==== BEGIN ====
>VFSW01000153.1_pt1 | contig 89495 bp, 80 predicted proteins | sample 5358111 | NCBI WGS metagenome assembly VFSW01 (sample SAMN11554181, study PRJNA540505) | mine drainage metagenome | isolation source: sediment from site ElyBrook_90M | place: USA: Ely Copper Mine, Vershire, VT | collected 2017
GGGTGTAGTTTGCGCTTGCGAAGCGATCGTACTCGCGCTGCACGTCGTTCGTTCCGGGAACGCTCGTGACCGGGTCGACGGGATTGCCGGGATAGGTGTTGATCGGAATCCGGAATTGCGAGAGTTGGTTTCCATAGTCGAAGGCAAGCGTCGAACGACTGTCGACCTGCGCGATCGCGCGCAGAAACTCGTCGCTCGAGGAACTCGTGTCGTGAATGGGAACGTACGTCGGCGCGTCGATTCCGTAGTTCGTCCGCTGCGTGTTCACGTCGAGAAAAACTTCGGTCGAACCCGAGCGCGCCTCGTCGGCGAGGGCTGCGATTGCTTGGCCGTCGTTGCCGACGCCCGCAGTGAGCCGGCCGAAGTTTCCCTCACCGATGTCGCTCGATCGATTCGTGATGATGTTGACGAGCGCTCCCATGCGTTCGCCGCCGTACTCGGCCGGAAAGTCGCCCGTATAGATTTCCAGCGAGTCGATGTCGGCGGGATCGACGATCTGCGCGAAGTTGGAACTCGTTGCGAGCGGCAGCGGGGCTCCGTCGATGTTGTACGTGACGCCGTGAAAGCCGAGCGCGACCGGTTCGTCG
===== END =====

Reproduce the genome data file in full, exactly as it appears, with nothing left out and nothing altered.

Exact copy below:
>VFSW01000153.1_pt1 | contig 89495 bp, 80 predicted proteins | sample 5358111 | NCBI WGS metagenome assembly VFSW01 (sample SAMN11554181, study PRJNA540505) | mine drainage metagenome | isolation source: sediment from site ElyBrook_90M | place: USA: Ely Copper Mine, Vershire, VT | collected 2017
GGGTGTAGTTTGCGCTTGCGAAGCGATCGTACTCGCGCTGCACGTCGTTCGTTCCGGGAACGCTCGTGACCGGGTCGACGGGATTGCCGGGATAGGTGTTGATCGGAATCCGGAATTGCGAGAGTTGGTTTCCATAGTCGAAGGCAAGCGTCGAACGACTGTCGACCTGCGCGATCGCGCGCAGAAACTCGTCGCTCGAGGAACTCGTGTCGTGAATGGGAACGTACGTCGGCGCGTCGATTCCGTAGTTCGTCCGCTGCGTGTTCACGTCGAGAAAAACTTCGGTCGAACCCGAGCGCGCCTCGTCGGCGAGGGCTGCGATTGCTTGGCCGTCGTTGCCGACGCCCGCAGTGAGCCGGCCGAAGTTTCCCTCACCGATGTCGCTCGATCGATTCGTGATGATGTTGACGAGCGCTCCCATGCGTTCGCCGCCGTACTCGGCCGGAAAGTCGCCCGTATAGATTTCCAGCGAGTCGATGTCGGCGGGATCGACGATCTGCGCGAAGTTGGAACTCGTTGCGAGCGGCAGCGGGGCTCCGTCGATGTTGTACGTGACGCCGTGAAAGCCGAGCGCGACCGGTTCGTCG